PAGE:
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Administrative law, judicial deference, and the Charter

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  • Introduction: The doctrine of judicial deference has been a touchstone in Canadian administrative law for thirty-five years. Put simply, the doctrine recognizes that administrative officials have legitimate authority to interpret the law, which means that judicial review is warranted only if an administrative decision is demonstrably unfair or unreasonable.1 While the tide of deference has ebbed and flowed over this period,2 most administrative decisions these days are assessed according to a standard of reasonableness instead of correctness.3 However, until very recently the Supreme Court has refused to defer to administrative decisions concerning constitutional values, so that any time an administrative official ventured an opinion on the Canadian Charter of Rights and Freedoms the decision was relatively prone to judicial review.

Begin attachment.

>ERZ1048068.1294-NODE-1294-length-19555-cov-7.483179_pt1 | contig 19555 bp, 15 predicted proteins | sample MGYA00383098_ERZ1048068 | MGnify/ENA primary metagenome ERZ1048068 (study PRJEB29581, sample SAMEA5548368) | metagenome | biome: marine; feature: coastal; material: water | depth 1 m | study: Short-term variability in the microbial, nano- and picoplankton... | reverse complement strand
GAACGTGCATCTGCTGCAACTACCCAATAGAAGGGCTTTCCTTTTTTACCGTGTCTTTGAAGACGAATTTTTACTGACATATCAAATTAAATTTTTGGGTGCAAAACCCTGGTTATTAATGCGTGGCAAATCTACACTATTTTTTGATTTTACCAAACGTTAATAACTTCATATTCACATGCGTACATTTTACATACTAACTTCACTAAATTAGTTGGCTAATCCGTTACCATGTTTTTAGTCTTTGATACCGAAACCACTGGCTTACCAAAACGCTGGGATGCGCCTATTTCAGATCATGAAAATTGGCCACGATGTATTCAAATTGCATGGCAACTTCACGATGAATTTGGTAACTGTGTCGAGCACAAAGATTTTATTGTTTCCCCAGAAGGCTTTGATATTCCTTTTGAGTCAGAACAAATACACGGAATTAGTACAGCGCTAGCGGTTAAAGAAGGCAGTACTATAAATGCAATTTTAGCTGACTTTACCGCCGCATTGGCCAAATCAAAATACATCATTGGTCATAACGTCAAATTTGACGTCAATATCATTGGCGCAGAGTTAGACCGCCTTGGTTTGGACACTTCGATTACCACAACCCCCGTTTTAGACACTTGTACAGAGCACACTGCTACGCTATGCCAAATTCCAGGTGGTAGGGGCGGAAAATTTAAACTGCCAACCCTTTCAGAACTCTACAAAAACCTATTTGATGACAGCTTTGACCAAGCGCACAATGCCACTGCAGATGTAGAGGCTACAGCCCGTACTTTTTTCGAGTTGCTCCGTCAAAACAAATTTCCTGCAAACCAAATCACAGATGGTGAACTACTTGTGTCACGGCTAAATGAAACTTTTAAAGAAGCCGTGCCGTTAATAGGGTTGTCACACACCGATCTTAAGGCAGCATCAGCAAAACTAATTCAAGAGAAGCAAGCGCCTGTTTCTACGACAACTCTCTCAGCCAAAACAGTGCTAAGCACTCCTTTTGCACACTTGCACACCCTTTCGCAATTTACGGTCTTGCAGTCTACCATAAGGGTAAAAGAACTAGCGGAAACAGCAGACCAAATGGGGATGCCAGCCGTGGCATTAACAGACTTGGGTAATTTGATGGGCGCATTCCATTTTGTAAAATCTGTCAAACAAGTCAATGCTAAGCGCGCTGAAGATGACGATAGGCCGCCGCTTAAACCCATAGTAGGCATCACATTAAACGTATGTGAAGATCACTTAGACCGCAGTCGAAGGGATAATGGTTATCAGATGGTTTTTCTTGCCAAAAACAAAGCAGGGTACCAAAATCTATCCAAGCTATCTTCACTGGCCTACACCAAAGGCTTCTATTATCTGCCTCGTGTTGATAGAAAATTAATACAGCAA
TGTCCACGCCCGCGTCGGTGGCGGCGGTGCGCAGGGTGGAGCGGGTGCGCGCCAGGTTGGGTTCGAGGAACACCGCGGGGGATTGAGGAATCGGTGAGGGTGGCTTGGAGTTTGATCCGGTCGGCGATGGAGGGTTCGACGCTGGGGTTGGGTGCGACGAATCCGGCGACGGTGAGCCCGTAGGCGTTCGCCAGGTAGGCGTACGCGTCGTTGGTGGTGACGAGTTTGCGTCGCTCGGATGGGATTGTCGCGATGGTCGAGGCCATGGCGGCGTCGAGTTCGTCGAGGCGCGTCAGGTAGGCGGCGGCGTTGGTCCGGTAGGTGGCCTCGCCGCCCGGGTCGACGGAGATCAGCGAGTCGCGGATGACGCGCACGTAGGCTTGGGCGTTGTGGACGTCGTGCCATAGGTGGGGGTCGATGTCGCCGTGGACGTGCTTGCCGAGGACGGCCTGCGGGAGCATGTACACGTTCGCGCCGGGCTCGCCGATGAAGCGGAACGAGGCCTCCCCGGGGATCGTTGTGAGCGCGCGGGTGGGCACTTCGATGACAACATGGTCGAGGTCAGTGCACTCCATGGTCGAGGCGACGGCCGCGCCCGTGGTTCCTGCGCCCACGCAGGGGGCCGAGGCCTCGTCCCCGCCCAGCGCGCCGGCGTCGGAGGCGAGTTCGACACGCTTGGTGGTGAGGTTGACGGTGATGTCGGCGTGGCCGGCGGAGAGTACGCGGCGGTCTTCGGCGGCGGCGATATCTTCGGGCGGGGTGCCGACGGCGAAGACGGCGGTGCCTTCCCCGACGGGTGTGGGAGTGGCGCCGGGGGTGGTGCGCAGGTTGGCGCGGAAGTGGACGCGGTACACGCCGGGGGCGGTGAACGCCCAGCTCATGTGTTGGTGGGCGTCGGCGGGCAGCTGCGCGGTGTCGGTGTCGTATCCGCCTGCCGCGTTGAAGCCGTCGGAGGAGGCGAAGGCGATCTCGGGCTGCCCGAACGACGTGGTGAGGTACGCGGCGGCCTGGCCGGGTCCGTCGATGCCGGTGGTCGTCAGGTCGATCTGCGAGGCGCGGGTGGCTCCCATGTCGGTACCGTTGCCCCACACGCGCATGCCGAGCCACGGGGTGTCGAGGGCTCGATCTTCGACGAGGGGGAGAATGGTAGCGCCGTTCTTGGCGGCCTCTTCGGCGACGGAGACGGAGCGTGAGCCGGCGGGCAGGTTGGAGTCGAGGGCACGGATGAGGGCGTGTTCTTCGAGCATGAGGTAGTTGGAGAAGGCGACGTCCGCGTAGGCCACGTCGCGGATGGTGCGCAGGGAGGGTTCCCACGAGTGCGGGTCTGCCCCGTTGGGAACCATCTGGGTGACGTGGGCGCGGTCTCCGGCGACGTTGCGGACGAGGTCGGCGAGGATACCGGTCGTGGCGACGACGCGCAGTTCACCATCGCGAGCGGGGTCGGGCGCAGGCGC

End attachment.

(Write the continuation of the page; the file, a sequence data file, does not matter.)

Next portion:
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    Article (Published)
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    © 2014 Constitutional Forum. This version of this article is open access and can be downloaded and shared. The original author(s) and source must be cited.
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  • Citation for previous publication
    • Lewans, M. (2014). Administrative law, judicial deference, and the Charter. Constitutional Forum, 23(2), 19-32. Retrieved from